The room that will eventually be our bathroom started out as a pretty sorry affair. Dirty and dank, with flaking paint and a leaky roof. We’re now well on our way to a respectable comfort facility. Algae and moss killed off, decades-old paint scraped away, brickwork repaired and, to top it all off (literally), a brand new roof that actually keeps out the rain. Next steps are to insulate the roof, run in a water supply and connect to the sewage and waste-water lines.
Oh, and we’ve been getting a bit carried away with the whole branding thing. The doors used to be a vibrant shade of cerise pink, which I’m sure was great for a pole-dancing studio (which this used to be), but not exactly in keeping with the Comrie Workspace CI. So, guess what, they have a new colour scheme …
The main office space had become quite a guddle, with all the dust generated, not to mention the building supplies and decorating equipment lying all over the place. But with the mess-generating work just about finished, we’ve now begun the process of clearing out the space in preparation for the furniture. We’re looking forward to see it starting to look like a proper workspace over the next week or two.
It took a while, but now we have our lease all sorted and we’re ready to roll up our sleeves and make the hut shipshape for Comrie Workspace.
The exterior needs a bit of sprucing up, but that’s largely a cosmetic thing that we’ll fixwith a bit of elbow grease and a lick of paint. We also have some smart new signage on order. The hut faces onto the Cultybraggan allotments and the orchard behind them, where the good people of Comrie cultivate all kinds of flowers and produce. Behind that are the gorgeous hills of the Aberuchill estate. Therefore, we reckon the somewhat overgrown space out front should be transformed into an outdoor seating area. I don’t think we’ll actually put a desk there though …
The interior is actually already well finished. We need to fit a few more radiators if we’re to benefit from the camp’s eco-friendly district heating service once the chilly temperatures of a Scottish winter set in … no wait … we’ll probably need it to cope with the chilly temperatures of a Scottish summer, too.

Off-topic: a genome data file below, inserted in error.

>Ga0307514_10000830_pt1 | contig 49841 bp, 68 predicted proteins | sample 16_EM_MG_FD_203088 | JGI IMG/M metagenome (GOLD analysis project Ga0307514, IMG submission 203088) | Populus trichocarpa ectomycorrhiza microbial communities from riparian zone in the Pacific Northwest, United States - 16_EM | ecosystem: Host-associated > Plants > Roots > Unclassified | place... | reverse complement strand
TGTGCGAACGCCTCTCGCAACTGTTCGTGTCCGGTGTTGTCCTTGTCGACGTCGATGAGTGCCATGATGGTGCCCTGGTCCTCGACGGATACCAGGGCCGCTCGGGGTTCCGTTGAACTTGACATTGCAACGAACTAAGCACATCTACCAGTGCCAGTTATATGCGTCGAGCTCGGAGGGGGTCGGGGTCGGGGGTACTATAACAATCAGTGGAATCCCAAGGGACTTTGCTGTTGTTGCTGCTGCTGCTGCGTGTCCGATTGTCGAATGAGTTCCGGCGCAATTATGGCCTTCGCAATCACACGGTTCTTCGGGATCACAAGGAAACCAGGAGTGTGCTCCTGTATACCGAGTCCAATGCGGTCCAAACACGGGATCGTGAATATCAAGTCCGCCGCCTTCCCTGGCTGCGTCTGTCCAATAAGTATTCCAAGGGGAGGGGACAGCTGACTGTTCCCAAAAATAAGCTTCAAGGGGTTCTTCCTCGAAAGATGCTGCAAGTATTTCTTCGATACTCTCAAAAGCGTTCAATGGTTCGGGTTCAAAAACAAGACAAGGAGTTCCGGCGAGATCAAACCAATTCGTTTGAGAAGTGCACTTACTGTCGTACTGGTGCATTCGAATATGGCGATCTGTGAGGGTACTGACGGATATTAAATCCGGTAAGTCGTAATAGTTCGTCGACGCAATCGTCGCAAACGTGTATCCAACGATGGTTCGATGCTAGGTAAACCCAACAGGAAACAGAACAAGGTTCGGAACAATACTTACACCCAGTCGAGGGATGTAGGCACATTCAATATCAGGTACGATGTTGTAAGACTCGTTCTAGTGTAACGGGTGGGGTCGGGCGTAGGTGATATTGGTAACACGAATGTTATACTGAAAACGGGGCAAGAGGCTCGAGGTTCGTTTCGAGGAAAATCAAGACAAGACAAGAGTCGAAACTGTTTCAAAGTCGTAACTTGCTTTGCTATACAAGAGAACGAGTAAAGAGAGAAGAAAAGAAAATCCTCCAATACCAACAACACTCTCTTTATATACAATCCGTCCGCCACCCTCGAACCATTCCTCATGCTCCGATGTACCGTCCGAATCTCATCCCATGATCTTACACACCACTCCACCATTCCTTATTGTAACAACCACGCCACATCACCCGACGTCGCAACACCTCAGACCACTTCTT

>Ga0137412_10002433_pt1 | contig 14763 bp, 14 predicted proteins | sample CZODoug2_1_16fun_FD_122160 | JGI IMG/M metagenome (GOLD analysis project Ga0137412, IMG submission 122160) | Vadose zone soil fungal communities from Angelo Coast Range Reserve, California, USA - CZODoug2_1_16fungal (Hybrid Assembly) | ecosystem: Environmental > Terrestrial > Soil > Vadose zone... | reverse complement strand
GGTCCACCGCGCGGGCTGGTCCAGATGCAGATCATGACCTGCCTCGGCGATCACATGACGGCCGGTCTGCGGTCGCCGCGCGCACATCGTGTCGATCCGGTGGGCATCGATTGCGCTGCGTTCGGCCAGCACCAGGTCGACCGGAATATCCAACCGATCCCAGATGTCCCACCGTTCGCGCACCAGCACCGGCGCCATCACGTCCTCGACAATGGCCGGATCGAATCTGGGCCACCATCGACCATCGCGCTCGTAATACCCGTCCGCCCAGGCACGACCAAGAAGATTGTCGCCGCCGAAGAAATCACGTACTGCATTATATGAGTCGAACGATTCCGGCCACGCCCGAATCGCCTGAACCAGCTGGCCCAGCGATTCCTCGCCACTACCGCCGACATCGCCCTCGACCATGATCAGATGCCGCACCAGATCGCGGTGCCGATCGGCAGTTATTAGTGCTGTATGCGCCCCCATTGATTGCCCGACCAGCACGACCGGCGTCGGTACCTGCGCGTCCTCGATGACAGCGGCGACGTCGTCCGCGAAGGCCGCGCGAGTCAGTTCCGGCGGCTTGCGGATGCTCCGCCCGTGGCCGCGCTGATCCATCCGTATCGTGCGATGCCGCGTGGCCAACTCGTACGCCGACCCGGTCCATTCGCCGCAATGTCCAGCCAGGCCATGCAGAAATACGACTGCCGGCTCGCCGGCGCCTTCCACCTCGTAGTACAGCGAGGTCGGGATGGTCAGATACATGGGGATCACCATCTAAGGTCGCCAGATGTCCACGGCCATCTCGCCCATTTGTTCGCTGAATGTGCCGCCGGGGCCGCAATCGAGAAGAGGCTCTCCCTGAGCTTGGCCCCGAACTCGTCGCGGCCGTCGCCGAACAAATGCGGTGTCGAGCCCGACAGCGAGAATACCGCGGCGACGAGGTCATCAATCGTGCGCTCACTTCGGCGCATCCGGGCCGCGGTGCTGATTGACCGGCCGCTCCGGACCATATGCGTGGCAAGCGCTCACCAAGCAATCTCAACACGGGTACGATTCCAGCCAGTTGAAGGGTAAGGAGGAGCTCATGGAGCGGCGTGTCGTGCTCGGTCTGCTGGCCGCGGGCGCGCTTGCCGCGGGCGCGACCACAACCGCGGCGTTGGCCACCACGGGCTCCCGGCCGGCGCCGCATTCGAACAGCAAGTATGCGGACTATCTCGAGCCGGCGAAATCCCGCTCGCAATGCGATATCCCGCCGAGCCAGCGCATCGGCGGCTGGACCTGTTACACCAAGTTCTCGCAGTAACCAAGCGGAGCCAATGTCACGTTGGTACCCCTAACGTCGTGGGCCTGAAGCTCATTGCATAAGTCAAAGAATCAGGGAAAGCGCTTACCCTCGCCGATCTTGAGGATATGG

New double-glazed windows are on order to replace the existing single-glazed units – keeping the appearance in line with the existing units, of course, to fit in with the rest of the camp. The west-facing windows are currently covered over by the interior cladding, but I think we’ll open one of them up again to take advantage of the view to the front of the hut.
You’ll be glad to know that, as well as a fully functioning heating system, we’ll also have running water! Oh yes, we know how to treat our clients 😉 A supply of good-old H2O will allow us to press ahead and install a kitchenette and a WC – which is where the most work is needed.
This rather shabby little annexe currently has a leaky roof and is of dubious structural integrity. But worry not, we have the right team for the job on hand to deal with that, so there WILL be comfort facilities.
While that’s going on, we’ll organise the furnishings. We already have quite a few bits and pieces squirreled away. The plan is not to create a sterile office environment, but more of a home-office-away-from-home feel. In the interests of an eco-conscious approach and to keep costs down, we’ll be rummaging around on Gumtree and the like to find a suitable assortment of desks and other accoutrements. If you know of any items available in the general environs of Perthshire/Central Scotland, do let us know via the Contact Us page.
In the meantime, we have lots to be getting on with. Do follow us if you would like to be kept up-to-date with developments.